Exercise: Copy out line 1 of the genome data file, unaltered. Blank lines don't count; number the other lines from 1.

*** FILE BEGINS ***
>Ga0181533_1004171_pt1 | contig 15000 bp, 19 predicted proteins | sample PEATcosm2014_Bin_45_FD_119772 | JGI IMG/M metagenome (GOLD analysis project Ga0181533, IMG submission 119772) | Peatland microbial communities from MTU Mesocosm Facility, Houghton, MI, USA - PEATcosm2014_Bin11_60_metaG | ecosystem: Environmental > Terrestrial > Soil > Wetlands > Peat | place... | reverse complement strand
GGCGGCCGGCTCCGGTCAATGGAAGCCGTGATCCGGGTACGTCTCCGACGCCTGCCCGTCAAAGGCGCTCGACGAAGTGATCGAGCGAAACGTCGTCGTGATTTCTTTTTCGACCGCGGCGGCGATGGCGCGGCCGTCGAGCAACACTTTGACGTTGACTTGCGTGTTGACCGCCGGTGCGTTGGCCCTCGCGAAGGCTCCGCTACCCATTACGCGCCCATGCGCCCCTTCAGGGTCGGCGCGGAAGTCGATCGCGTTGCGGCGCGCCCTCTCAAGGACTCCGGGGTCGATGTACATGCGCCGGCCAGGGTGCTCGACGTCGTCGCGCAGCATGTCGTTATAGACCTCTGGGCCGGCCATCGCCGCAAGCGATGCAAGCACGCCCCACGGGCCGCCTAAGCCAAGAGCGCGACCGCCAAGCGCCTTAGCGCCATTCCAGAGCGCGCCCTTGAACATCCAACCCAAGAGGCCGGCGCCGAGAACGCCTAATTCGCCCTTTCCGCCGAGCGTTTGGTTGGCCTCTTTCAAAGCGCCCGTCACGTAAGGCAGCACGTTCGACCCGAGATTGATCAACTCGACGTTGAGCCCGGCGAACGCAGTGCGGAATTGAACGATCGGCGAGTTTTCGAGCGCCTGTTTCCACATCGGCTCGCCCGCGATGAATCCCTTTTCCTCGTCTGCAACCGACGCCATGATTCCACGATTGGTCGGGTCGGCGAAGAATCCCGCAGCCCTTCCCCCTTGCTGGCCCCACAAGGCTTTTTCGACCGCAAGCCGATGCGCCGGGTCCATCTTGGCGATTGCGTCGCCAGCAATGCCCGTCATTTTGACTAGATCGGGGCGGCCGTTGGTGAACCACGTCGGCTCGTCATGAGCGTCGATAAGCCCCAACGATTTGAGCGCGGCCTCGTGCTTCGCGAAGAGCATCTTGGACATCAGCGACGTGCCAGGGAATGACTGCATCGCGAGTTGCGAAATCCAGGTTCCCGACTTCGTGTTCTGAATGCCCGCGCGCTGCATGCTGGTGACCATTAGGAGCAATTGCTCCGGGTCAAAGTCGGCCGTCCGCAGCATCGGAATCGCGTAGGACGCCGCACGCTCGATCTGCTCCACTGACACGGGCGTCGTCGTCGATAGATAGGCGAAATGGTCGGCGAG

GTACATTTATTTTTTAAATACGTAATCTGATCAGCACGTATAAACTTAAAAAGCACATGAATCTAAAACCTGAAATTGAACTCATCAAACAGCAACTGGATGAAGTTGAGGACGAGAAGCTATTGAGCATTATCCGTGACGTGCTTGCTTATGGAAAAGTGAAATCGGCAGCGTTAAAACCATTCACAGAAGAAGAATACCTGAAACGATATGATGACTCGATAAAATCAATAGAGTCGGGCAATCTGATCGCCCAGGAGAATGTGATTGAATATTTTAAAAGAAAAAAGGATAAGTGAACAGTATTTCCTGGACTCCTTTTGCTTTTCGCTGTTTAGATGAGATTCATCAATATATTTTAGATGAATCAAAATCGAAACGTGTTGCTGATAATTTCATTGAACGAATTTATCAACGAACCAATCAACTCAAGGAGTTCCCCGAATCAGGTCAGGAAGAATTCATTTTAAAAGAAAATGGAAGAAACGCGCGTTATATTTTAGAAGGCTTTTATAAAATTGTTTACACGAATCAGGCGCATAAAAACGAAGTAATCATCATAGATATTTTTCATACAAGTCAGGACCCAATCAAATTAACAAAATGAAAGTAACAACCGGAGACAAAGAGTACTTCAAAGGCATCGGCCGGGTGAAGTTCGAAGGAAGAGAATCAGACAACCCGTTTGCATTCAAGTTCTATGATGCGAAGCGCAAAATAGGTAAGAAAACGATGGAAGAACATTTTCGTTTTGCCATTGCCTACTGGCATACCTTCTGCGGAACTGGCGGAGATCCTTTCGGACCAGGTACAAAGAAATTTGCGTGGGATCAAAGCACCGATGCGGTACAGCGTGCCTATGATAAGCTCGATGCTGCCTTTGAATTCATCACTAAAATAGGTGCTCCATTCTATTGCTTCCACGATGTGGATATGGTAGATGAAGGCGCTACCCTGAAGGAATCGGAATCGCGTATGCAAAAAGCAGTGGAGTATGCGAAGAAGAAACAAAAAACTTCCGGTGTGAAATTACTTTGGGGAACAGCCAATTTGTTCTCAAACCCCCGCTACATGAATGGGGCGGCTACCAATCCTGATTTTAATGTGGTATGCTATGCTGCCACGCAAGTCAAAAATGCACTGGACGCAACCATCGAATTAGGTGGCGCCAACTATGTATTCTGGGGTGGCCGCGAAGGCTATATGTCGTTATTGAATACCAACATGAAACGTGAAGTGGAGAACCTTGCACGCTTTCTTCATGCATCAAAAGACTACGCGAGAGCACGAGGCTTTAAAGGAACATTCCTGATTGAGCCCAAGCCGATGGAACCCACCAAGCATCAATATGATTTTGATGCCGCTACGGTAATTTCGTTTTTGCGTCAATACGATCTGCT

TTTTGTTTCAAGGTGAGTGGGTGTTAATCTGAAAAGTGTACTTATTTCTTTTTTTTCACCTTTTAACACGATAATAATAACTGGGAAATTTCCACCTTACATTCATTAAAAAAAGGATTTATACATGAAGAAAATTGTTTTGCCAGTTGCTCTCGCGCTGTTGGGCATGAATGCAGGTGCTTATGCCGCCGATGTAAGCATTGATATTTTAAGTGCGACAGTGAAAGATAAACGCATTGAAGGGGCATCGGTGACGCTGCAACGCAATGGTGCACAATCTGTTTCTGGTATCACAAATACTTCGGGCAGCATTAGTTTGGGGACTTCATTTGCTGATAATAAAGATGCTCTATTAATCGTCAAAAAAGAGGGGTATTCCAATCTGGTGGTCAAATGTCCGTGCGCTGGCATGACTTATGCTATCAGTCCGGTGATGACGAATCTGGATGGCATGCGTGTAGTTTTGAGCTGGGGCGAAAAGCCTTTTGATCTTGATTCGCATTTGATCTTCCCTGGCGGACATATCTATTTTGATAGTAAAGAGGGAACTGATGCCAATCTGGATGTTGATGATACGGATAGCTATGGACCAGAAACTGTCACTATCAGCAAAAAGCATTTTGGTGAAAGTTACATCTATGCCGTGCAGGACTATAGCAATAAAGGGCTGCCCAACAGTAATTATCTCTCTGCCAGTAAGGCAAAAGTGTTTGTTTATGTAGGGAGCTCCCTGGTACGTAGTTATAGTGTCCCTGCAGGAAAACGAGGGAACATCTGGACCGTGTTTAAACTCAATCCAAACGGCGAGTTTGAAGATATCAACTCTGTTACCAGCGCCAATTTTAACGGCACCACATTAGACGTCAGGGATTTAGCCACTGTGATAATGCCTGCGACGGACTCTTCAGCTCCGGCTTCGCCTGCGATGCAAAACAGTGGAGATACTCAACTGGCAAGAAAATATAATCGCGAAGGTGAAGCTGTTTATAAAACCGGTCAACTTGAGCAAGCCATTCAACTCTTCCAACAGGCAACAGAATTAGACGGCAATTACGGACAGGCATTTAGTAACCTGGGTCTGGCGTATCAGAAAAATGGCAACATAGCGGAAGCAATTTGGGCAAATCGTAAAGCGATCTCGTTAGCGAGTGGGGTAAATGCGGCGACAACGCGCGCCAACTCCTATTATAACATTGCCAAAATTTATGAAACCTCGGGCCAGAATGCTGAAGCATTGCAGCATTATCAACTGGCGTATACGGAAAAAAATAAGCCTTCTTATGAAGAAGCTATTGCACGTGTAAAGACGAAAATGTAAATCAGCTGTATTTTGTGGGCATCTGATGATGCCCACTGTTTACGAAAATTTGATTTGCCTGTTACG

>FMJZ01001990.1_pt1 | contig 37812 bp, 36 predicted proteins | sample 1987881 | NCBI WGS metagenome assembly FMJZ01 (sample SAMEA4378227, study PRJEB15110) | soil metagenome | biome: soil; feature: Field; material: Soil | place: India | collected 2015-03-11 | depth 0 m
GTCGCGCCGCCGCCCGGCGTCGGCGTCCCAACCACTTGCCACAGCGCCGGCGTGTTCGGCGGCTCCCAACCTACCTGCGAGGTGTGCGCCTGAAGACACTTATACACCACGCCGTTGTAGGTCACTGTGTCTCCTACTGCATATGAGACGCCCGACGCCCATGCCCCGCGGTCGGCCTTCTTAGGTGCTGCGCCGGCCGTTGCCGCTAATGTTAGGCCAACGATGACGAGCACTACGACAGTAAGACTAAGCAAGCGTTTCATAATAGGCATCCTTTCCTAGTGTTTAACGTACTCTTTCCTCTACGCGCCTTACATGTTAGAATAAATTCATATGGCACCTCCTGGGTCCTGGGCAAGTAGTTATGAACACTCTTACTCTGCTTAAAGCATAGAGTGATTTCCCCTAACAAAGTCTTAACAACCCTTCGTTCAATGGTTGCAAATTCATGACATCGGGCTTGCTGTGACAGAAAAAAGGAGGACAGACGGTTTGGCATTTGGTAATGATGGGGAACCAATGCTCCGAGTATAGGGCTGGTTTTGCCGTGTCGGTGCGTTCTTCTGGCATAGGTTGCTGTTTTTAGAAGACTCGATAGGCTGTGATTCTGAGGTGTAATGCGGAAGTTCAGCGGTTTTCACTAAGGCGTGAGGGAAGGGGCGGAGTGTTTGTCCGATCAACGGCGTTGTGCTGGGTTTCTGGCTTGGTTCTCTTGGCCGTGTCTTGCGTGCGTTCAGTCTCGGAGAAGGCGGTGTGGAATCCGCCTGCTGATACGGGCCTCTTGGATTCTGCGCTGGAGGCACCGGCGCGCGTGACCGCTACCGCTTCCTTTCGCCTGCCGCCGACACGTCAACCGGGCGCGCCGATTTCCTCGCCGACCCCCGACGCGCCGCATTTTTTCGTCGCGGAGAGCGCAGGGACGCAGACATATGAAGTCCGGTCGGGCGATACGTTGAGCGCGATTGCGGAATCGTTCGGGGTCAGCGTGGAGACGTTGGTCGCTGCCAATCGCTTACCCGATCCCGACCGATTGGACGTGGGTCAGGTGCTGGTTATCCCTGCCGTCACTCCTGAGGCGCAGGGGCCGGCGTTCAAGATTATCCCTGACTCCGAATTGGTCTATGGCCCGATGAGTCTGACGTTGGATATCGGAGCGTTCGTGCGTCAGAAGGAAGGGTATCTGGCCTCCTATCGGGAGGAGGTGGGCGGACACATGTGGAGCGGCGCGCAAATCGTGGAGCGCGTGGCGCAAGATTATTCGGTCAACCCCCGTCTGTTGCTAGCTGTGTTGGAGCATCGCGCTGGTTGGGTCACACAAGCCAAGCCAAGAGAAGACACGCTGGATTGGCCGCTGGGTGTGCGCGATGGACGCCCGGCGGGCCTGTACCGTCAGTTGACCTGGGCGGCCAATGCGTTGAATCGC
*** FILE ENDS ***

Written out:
>Ga0181533_1004171_pt1 | contig 15000 bp, 19 predicted proteins | sample PEATcosm2014_Bin_45_FD_119772 | JGI IMG/M metagenome (GOLD analysis project Ga0181533, IMG submission 119772) | Peatland microbial communities from MTU Mesocosm Facility, Houghton, MI, USA - PEATcosm2014_Bin11_60_metaG | ecosystem: Environmental > Terrestrial > Soil > Wetlands > Peat | place... | reverse complement strand